Shotokan karate is used as self-defense. This is the first thing that Sensei LaRoyce Batchelor explained. Batchelor is the sensei of UND’s Hisshou Karate. Shotokan is the certain type of karate that Hisshou focuses on.
“If everyone practiced karate then violence would be nonexistent,” Batchelor quoted from the Japanese culture.
Karate is based off of the idea of respect for everyone, even your opponent. The class bowed before starting, sparing or leaving. The bow is meant as a sign of respect and appreciation of the other person.
Batchelor wasn’t always a sensei. She came to Grand Forks for the university and searched for a dojo to practice her discipline further. Batchelor found no signs of a dojo in this area so she went to her sensei for advice. He told her to start up her own dojo. Batchelor explained to me that he is not the person to say no to. This turned Batchelor in search for a sensei position which means she had to send an application and commit herself to the practice for her lifetime.
The focus and commitment is the hard part for most students, even more than the physical. Batchelor explained that this isn’t the place for students to dip in and out without care. It affects the flow of their tight knit group. They want people to join with the intention of sticking with the program.
The class was full of people of all different sizes, ages, and ethnicities; but they all had one thing in common: they were all deeply focused on their sensei. All throughout the class Batchelor called karate a discipline. They call this a discipline for a reason. This is not a sport for the feeble minded and the uncommitted. The students need to commit their physical bodies and minds to each class. They strive for perfection and purpose.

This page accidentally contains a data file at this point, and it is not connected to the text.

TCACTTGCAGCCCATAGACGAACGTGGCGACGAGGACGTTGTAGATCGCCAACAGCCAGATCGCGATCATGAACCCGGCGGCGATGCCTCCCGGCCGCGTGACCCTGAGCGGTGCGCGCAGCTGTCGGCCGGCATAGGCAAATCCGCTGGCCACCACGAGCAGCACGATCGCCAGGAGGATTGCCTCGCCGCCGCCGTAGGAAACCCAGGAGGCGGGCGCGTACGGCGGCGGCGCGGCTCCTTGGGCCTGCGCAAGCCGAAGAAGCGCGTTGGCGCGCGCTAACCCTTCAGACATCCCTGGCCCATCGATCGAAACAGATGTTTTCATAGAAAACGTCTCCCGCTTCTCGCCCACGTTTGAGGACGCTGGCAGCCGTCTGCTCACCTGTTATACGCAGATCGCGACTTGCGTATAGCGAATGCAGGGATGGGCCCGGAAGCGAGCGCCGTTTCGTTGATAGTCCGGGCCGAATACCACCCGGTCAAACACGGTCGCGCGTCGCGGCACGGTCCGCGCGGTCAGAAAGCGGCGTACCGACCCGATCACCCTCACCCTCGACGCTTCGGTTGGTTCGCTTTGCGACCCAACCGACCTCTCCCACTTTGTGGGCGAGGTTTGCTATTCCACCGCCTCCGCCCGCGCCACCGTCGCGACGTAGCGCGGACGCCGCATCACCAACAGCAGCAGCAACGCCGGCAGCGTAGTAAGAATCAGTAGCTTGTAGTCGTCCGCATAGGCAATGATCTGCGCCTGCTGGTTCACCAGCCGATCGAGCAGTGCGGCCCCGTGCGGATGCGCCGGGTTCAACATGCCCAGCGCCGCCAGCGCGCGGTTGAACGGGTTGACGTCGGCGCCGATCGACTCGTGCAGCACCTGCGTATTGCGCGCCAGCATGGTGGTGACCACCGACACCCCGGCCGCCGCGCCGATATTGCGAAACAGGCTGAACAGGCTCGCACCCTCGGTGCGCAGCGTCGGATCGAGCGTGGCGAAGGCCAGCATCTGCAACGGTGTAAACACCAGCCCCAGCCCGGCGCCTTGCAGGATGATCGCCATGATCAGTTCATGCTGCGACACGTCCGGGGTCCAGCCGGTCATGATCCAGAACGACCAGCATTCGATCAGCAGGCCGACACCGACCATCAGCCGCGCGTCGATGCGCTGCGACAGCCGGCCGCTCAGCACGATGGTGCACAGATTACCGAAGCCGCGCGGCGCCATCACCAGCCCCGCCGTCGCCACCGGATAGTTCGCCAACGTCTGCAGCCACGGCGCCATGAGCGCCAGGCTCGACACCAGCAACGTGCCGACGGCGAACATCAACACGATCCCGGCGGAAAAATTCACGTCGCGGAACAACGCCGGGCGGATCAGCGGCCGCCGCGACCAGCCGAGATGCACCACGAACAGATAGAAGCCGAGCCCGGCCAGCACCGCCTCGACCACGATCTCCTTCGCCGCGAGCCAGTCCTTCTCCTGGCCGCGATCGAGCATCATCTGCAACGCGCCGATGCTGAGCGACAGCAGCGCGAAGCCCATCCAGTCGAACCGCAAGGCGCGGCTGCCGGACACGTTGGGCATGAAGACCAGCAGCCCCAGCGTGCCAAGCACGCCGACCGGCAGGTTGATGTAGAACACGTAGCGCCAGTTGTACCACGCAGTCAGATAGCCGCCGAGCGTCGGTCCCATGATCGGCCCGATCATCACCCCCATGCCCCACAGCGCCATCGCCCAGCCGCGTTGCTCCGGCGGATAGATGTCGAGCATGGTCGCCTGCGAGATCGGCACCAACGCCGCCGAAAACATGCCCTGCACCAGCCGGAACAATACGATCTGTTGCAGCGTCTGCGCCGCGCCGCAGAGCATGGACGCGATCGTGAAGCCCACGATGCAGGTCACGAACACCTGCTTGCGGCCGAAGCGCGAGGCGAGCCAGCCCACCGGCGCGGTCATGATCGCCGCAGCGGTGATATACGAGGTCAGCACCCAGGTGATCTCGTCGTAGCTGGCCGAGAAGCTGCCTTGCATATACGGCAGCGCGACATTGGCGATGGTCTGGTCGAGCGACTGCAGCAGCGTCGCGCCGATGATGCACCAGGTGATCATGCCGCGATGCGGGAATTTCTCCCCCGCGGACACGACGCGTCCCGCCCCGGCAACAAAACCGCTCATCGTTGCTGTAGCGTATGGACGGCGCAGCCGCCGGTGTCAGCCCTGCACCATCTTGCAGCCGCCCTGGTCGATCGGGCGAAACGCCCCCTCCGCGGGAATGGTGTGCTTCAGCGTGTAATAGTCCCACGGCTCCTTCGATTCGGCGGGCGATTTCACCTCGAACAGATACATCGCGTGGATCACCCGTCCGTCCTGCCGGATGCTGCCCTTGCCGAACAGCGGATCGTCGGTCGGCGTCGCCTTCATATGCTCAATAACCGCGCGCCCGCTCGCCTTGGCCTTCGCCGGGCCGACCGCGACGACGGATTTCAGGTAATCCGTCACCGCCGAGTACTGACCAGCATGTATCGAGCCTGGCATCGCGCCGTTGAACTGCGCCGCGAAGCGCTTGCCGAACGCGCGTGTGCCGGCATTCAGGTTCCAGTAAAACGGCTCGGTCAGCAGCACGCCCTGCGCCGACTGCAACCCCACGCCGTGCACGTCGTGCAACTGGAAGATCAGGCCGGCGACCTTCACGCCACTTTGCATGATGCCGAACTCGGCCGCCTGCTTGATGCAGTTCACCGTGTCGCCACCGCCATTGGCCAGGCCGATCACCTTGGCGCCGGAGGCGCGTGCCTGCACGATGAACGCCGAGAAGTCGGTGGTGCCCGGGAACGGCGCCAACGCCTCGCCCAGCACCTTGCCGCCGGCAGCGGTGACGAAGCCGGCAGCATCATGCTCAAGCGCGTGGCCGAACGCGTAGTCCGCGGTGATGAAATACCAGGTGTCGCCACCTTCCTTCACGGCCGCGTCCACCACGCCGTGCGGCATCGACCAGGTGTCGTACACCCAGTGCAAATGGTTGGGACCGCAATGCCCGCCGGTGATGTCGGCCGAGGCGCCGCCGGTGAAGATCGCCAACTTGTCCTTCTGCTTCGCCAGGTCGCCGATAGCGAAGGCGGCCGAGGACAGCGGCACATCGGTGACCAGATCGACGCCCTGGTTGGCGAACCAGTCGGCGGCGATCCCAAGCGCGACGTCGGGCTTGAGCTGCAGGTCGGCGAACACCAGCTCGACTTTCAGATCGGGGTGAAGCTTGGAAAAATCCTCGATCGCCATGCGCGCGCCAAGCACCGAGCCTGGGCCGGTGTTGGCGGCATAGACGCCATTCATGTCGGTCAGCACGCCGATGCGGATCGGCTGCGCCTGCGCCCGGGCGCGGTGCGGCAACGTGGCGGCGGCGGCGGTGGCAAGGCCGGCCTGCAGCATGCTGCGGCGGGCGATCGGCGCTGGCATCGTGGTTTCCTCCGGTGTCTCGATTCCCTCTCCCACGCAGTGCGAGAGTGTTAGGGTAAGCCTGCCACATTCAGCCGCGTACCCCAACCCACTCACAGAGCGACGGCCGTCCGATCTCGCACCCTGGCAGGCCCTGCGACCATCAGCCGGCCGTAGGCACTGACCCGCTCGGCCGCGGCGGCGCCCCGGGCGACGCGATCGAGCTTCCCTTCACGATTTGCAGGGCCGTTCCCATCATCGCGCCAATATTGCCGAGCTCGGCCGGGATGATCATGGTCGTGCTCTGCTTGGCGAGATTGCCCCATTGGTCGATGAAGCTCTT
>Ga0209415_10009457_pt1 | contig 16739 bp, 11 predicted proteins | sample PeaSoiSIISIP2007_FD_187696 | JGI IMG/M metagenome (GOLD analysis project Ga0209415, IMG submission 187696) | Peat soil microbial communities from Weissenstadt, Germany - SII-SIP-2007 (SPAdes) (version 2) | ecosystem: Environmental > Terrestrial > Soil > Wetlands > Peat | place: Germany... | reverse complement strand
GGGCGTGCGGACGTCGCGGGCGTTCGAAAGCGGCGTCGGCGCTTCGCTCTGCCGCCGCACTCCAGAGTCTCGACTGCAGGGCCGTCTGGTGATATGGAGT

The Hisshou class is consumed with the Japanese culture and language. With each move or opponent, there is a word that describes it. Shotokan karate is immersed in the culture. The students are taught more of the reason why they are practicing this intense discipline.
When I asked the students why they practiced most of them had quick, decisive answers until I asked a brown belt named Dustin Larson. Larson opened his mouth right away then paused while he thought more in depth. He said he wanted to improve himself, not only physically but mentally. He explained that this was a mental battle to be at peace with yourself.
At the end of their session, the students sat in a straight line in front of their sensei with their eyes closed, breathing deeply. When they opened their eyes they recited the guidelines they strive to live by: seek perfection of character, be faithful, endeavor to excel, respect others and refrain from impulsive behavior. As they recited this, Batchelor looked out at her students with pride.
Shelby Johnson is the features editor for The Dakota Student. She can be reached at [email protected]